The rising cost of energy has also meant customers have reduced their energy consumption by 10% over the summer with a larger reduction expected over the winter months. Customer churn remains at record low levels and bad debt provision seems not to be a problem although that might rise. Forecasts for full year profits and dividends have been increased.

As both a customer of Telecom Plus as well as a long-term shareholder, but not a reseller, I am happy with the progress made.

Intercede (IGP), a company specialising in digital identities, reported revenue up 24% in their interim results and net profits up 124%. Again there is a positive outlook statement and it looks like the strategy to grow by acquisition is paying off. The share price may not have been buoyant of late as small cap technology stocks have fallen out of favour but the company seems to be doing the right things. That’s solely my opinion as a long-term holder of the shares of course.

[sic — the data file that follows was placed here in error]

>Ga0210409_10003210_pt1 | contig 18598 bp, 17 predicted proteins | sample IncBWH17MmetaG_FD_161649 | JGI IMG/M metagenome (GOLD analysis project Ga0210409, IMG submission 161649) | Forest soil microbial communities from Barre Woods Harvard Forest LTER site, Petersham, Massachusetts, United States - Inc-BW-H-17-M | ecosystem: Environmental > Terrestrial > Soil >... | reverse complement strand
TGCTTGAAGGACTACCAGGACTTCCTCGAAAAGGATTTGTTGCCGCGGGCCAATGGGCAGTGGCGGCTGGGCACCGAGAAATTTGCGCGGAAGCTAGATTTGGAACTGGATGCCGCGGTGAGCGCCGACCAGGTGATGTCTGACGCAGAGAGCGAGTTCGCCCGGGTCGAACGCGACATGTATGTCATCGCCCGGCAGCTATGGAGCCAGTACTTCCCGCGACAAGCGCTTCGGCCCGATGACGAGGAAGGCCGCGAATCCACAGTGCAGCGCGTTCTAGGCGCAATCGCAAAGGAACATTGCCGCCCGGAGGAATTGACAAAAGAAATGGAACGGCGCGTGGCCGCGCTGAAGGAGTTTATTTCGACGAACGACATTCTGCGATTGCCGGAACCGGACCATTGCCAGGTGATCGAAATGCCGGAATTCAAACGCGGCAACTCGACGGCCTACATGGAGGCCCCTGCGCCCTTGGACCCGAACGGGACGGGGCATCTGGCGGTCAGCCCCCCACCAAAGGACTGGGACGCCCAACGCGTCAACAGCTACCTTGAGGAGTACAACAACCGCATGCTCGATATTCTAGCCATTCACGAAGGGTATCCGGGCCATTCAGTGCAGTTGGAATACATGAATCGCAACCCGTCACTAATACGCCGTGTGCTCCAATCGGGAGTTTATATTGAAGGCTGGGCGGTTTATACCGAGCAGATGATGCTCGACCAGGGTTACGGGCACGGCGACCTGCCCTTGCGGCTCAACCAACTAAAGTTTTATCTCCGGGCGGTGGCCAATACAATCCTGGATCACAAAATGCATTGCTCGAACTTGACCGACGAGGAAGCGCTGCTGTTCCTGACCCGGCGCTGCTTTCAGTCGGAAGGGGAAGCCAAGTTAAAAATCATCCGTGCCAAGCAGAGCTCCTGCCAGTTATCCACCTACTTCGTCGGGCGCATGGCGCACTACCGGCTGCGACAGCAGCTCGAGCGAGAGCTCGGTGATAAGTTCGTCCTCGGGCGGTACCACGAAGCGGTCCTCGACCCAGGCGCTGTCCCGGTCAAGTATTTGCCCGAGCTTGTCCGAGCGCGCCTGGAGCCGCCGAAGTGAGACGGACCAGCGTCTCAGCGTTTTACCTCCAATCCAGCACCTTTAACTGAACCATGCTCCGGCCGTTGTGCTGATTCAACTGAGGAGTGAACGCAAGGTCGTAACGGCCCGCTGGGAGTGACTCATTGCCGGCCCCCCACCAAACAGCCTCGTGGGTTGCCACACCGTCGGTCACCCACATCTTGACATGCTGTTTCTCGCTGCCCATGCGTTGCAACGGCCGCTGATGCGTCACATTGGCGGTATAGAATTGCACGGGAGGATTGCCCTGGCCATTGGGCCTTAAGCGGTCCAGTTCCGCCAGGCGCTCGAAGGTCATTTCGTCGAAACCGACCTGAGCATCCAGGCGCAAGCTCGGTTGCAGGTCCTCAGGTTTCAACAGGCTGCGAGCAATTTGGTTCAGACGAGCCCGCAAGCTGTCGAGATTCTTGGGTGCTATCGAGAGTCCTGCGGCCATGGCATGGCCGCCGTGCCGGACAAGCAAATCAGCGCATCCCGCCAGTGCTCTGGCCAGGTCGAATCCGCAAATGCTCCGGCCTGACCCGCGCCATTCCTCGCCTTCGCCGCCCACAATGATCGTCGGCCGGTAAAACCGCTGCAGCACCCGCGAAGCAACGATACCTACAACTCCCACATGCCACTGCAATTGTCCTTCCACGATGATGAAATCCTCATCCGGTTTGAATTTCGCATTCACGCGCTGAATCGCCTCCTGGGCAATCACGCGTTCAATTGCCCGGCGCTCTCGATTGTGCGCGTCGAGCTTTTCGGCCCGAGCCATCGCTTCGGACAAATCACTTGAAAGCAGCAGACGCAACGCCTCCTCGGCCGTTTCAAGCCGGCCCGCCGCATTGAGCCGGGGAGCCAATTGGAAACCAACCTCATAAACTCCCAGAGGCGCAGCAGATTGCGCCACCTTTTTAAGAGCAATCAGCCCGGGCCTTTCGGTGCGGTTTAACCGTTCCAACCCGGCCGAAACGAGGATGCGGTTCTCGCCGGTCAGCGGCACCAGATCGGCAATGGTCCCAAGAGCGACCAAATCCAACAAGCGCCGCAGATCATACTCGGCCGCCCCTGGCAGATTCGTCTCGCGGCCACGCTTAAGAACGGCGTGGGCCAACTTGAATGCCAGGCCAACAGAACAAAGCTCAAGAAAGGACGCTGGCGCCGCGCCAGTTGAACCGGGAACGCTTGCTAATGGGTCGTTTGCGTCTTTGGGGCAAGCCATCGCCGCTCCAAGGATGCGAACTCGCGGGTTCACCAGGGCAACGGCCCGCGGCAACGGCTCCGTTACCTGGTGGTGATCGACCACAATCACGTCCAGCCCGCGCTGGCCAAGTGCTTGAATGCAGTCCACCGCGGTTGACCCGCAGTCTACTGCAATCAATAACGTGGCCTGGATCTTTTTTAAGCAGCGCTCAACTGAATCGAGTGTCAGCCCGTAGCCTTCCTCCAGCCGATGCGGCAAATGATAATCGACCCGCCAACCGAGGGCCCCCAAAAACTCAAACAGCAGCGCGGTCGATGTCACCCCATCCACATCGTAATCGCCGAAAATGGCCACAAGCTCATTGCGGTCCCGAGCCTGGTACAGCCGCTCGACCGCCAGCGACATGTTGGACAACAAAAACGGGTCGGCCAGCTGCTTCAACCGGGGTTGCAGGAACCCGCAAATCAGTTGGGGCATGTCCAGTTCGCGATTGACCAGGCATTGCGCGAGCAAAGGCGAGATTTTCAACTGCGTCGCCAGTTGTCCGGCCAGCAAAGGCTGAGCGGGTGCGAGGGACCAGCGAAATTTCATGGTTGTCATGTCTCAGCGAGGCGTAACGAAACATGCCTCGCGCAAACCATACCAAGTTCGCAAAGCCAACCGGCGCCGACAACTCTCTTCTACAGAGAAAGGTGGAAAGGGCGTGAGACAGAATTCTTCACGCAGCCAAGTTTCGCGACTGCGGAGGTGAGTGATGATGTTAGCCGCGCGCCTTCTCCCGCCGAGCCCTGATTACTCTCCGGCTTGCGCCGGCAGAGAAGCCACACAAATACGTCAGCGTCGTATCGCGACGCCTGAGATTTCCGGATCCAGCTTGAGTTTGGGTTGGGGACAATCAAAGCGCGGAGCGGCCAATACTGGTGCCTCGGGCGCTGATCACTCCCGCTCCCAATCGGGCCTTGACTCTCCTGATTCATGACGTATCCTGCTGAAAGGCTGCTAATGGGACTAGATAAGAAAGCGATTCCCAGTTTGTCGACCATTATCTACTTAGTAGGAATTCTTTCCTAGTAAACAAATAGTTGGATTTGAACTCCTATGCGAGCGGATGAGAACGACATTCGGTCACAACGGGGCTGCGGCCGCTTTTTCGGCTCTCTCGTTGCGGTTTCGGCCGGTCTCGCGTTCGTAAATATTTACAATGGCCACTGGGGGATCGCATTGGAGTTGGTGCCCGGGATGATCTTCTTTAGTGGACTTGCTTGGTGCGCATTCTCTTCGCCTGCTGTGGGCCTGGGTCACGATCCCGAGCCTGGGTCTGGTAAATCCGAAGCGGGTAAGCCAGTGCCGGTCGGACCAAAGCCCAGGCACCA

Both companies demonstrate that there are still profits to be made, even in the tricky energy sector where the government has been interfering.

Roger Lawson (Twitter: https://twitter.com/RogerWLawson  )

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The Economy, Politics and Financial Fraud

With not a lot happening in my stock market portfolio today, I have some time to comment on wider issues. With the USA Federal Reserve raising interest rates and the Bank of England doing likewise, there is clearly a commitment to tackle inflation aggressively. This will undoubtedly put a damper on the economy in due course and lead to a recession in the UK as has been widely forecast anyway.

Is raising interest rates wise at this time? I think it is because the era of cheap money (i.e. when it was possible to borrow money at less than the rate of inflation) should never have been permitted.

We still have very low unemployment rates from a historic perspective while the Government is still handing out money in the form of energy support cash which it has to borrow to fund. The Government also remains committed to the “triple-lock” on state pensions to protect the elderly such as me which I find simply unjustifiable when the rest of the population have no such protection from a rising cost of living.